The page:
Challenging the perceptions of a cyber security career

17 November 2017

I recently spoke to some new female members of our cyber security practice about their career path into the field, and when I raised some of the barriers I’d faced at the same point, my junior colleagues challenged these perceptions. It was certainly positive to hear that those entering the profession now were of the belief that they were not experiencing the same discrimination, and that there are now fewer obstacles to their own career and promotion prospects. I was pleasantly surprised to realise how far the industry has come in recent years.

Over ten years ago, I entered the information security industry as a technophile, eager to learn about this new and growing area of technology. It quickly became apparent that I was one of only two female recruiters in this field, and one of the only women attending conferences and engaging with (mostly male) professionals within it.

Honestly, that didn't put me off as the majority were very happy to talk about themselves and their careers, what they did and why they were passionate about it. But I did find I was sometimes treated differently. If the conversation got very technical, I was apologised to in case 'I couldn't keep up'. Some appeared surprised by my knowledge of the industry, it's terminology and the people within it. However, I learnt a lot from some amazing people who opened up and were clearly excited by the topic, made it interesting and who didn't marginalise my recruitment and business experience.

Roll forward, and some of the very same people who gave me opportunities then, have since hired me into recent positions, providing me with a platform to continue my cyber security journey. Now I’m working at PwC, and we’re working hard to make sure we’re hiring a diverse mix of people into tech careers. We have various Women in Tech initiatives in place across the firm to mentor and coach our women into senior level roles. Many of our clients have also successfully hired strong, diverse teams, some with a significant number of women into management positions.

I met more female students at a recent industry event who asked questions about the barriers and challenges I’d faced too. They were yet to experience any discrimination and wanted to be prepared. As I observed these confident, articulate women, in an energetic and positive space where they could share ideas, talk with future employers and plan their careers in STEM, I acknowledged that we have come a long way from my earlier experiences in technology. And we risk becoming the problem if we don't welcome them with open arms, be positive and help them to explore making the most of their journey, without any preconceived prejudice.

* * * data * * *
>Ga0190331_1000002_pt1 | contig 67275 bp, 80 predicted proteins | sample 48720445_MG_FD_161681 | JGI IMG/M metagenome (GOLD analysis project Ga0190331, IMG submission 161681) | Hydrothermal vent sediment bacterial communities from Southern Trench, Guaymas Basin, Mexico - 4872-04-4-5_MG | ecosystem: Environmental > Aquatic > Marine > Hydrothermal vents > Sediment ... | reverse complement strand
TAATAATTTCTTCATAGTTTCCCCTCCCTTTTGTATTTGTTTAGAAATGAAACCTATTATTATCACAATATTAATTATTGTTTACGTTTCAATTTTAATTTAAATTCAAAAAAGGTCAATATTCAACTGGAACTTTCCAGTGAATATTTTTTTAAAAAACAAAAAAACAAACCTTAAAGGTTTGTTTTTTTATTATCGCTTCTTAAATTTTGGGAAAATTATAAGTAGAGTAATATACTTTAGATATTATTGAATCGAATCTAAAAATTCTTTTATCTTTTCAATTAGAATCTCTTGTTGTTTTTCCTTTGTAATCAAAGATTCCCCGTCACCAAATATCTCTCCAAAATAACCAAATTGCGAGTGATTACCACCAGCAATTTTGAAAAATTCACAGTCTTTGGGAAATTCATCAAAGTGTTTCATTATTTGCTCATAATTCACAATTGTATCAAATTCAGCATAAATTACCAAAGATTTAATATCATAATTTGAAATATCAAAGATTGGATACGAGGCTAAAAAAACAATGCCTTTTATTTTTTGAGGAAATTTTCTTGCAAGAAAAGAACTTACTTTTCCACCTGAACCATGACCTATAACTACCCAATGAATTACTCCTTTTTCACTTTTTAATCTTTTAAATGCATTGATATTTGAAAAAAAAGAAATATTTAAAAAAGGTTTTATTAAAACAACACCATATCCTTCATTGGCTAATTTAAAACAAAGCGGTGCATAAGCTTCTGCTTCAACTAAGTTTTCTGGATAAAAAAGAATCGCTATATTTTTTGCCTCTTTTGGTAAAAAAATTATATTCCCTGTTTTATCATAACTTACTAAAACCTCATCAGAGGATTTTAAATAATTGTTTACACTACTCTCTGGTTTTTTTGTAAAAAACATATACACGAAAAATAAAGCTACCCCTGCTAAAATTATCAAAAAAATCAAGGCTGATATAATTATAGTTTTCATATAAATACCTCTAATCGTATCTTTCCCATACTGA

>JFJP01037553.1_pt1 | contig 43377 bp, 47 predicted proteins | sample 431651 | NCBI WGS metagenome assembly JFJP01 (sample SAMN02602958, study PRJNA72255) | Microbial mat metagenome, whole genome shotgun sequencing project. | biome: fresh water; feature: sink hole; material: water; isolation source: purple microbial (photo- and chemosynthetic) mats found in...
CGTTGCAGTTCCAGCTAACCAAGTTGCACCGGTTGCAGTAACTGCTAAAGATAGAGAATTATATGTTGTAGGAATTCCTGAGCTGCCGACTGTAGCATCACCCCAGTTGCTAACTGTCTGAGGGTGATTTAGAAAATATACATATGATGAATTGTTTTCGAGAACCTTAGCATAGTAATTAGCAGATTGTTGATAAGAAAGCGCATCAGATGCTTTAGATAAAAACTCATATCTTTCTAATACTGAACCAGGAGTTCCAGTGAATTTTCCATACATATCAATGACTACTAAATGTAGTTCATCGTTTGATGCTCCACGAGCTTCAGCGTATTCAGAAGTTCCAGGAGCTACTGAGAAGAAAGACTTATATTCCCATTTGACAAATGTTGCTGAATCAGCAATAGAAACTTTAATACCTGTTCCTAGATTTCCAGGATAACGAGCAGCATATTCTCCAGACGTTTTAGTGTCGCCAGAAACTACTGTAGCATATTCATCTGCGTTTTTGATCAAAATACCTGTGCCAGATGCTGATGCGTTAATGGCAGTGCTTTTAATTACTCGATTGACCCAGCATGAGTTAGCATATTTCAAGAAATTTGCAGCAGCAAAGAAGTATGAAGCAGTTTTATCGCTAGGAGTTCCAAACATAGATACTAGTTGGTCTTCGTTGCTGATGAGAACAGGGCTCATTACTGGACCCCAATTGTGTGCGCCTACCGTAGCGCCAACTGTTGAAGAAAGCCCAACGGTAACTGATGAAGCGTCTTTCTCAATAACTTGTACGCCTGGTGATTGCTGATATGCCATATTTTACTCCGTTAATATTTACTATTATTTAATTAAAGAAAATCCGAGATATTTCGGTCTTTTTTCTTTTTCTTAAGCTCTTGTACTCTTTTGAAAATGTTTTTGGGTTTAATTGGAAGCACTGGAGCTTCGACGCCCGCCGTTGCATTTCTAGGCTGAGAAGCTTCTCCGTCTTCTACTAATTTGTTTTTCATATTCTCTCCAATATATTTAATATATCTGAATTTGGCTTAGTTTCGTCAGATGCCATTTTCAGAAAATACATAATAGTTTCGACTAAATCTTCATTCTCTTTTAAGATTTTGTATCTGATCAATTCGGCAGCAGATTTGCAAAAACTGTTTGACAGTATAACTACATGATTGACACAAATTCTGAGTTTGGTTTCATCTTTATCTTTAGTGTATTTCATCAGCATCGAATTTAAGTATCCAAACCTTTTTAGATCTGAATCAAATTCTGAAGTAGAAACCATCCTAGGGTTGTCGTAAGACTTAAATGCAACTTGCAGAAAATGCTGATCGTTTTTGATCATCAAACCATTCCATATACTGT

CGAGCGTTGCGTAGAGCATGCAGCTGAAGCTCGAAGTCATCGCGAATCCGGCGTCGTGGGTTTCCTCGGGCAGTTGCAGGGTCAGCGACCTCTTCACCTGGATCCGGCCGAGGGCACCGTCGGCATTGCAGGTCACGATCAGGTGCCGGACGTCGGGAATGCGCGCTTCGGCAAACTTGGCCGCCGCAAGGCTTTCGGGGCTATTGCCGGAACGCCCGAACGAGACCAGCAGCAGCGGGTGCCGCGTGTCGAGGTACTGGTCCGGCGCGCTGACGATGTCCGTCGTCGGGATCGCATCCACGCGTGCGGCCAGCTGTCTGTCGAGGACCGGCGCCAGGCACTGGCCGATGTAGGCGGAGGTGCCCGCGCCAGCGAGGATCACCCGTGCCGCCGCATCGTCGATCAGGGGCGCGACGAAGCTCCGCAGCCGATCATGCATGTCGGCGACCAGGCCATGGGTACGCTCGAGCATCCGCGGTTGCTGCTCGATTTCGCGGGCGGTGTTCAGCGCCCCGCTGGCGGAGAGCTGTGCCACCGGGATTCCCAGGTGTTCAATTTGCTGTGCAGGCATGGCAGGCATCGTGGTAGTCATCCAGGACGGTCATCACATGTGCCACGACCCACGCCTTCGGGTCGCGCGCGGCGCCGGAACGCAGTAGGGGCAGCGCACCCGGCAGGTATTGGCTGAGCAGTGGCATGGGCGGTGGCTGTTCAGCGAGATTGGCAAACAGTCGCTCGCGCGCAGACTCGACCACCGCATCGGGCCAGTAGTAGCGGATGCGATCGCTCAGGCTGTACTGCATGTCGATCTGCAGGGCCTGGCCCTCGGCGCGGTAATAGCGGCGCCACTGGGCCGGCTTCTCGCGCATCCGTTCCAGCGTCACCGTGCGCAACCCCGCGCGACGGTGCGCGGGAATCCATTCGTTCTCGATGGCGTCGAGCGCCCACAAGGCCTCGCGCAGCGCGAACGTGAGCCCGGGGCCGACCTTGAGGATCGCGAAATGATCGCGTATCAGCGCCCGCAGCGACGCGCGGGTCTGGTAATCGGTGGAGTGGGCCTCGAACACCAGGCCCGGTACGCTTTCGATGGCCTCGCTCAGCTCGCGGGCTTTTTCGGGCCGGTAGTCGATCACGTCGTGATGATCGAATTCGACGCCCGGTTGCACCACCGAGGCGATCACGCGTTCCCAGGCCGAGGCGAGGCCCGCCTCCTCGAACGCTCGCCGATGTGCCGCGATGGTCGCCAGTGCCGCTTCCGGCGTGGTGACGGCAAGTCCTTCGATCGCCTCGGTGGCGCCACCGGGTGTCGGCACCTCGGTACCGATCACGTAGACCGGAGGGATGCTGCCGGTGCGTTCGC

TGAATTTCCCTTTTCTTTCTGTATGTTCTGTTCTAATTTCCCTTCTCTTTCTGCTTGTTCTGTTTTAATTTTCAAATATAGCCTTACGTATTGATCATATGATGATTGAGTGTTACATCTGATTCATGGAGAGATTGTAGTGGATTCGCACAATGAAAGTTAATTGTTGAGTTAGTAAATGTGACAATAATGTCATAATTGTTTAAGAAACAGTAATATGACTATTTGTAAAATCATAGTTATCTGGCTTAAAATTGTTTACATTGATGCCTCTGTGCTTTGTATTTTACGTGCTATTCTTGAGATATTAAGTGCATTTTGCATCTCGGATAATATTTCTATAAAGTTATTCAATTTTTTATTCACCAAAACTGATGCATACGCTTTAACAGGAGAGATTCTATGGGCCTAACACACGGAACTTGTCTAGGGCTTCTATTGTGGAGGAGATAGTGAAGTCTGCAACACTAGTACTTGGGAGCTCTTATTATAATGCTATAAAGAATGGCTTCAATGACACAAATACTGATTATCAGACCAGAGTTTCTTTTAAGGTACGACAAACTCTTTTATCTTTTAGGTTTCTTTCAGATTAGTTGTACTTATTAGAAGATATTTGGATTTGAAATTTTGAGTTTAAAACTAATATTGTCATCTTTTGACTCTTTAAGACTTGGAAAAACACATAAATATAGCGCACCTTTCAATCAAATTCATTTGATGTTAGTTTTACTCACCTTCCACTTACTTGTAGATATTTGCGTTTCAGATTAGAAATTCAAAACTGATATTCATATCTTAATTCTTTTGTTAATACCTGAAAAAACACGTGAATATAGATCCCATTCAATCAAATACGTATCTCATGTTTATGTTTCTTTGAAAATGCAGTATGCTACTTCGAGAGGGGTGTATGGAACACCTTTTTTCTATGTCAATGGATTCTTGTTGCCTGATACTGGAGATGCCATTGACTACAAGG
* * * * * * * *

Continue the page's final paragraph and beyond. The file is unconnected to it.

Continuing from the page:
This is not to denigrate from those shining a light on the diversity issues to date. As an industry, we still have a long way to go with just 7% of women in cyber security across Europe, 11% in the UK and globally - a figure that has remained stagnant since 2013. In 2016 women earned less than men at every level in this industry. Men are four times more likely to hold C-level positions and nine (yes, nine!) times more likely to be in security leadership roles compared to women. Yet we know that gender diverse boards are more successful (and profitable) and both gender and ethnically diverse teams perform better.

Men and women of cyber security - our role is to continue to be passionate and generate interest in the wide spectrum of opportunity our profession holds. To consider and promote a diverse workforce and to speak up if the relics continue to discriminate. Actions speak louder than words, so let’s try to be positive role models.

I’ve learnt so much and if I were to start my career again in cyber security, I’d remind myself:

  • Security has no gender;
  • To make the most of positive mentors;
  • There is always someone smarter, but remember your unique perspective and experience is valuable.

I'm excited by the attitude of our junior workforce and take comfort in knowing the next generation will be proactively self-serving; if they like the environment, people and the work, they will rise to the challenge and forge their careers regardless of stereotype.

Most importantly, the cyber security industry has a bright future.

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Comments

Hi Emma,
Very interested to find out more in light of our research with Airbus at our centre of excellence in cyber security analytics at Cardiff University; have sent you a request on Linkedin.
Regards,
Allison

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